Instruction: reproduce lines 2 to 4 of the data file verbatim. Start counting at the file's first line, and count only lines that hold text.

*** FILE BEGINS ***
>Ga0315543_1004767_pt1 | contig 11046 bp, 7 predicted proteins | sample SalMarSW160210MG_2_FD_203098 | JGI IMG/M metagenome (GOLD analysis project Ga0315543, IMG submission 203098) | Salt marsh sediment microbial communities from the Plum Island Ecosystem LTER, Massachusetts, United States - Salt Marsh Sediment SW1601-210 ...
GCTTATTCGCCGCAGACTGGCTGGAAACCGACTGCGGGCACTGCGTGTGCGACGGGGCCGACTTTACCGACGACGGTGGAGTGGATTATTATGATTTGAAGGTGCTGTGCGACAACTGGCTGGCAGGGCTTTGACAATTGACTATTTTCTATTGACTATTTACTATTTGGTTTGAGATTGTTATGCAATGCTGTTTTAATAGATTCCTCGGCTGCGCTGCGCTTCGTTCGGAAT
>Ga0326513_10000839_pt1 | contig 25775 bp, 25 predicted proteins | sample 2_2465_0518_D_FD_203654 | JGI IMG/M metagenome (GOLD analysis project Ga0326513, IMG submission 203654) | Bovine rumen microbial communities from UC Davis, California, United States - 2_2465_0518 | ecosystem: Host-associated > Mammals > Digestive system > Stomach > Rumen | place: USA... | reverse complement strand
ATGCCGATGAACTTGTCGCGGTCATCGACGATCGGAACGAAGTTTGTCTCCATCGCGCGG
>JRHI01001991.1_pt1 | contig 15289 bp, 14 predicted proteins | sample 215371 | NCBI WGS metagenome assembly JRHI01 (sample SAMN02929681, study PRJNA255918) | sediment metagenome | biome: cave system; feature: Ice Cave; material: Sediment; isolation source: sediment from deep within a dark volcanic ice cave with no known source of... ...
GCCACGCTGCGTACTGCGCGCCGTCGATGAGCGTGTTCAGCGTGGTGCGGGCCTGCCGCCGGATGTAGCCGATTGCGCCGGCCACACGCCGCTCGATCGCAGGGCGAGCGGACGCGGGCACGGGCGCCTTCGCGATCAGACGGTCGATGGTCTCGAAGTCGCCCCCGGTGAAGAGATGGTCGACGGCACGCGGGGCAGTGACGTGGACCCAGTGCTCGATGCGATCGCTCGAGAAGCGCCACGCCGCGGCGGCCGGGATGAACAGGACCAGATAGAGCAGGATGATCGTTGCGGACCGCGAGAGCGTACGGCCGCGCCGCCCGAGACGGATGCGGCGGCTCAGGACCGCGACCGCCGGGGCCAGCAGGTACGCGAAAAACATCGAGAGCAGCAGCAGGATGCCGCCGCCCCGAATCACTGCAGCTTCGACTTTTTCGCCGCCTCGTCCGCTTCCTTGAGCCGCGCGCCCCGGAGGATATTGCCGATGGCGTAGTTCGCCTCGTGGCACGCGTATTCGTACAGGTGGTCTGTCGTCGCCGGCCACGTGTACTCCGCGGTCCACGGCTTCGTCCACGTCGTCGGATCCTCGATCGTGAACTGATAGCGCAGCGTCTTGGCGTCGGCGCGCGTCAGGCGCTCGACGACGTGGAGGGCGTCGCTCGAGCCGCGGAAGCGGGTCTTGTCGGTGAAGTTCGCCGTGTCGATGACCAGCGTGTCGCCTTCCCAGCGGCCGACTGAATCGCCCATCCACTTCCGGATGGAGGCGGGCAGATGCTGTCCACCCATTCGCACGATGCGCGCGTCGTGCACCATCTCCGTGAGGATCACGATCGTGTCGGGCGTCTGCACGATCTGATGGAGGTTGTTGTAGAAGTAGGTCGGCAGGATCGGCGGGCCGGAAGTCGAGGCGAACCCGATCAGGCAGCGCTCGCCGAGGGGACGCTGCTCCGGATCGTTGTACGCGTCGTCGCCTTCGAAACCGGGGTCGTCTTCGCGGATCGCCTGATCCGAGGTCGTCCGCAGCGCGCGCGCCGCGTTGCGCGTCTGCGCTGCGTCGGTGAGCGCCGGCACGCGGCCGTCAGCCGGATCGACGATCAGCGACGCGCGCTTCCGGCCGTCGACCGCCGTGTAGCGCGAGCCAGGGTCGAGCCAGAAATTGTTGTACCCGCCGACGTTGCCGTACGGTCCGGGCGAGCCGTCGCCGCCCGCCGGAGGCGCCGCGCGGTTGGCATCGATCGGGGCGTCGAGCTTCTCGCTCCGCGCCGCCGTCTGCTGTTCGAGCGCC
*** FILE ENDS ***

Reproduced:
GCTTATTCGCCGCAGACTGGCTGGAAACCGACTGCGGGCACTGCGTGTGCGACGGGGCCGACTTTACCGACGACGGTGGAGTGGATTATTATGATTTGAAGGTGCTGTGCGACAACTGGCTGGCAGGGCTTTGACAATTGACTATTTTCTATTGACTATTTACTATTTGGTTTGAGATTGTTATGCAATGCTGTTTTAATAGATTCCTCGGCTGCGCTGCGCTTCGTTCGGAAT
>Ga0326513_10000839_pt1 | contig 25775 bp, 25 predicted proteins | sample 2_2465_0518_D_FD_203654 | JGI IMG/M metagenome (GOLD analysis project Ga0326513, IMG submission 203654) | Bovine rumen microbial communities from UC Davis, California, United States - 2_2465_0518 | ecosystem: Host-associated > Mammals > Digestive system > Stomach > Rumen | place: USA... | reverse complement strand
ATGCCGATGAACTTGTCGCGGTCATCGACGATCGGAACGAAGTTTGTCTCCATCGCGCGG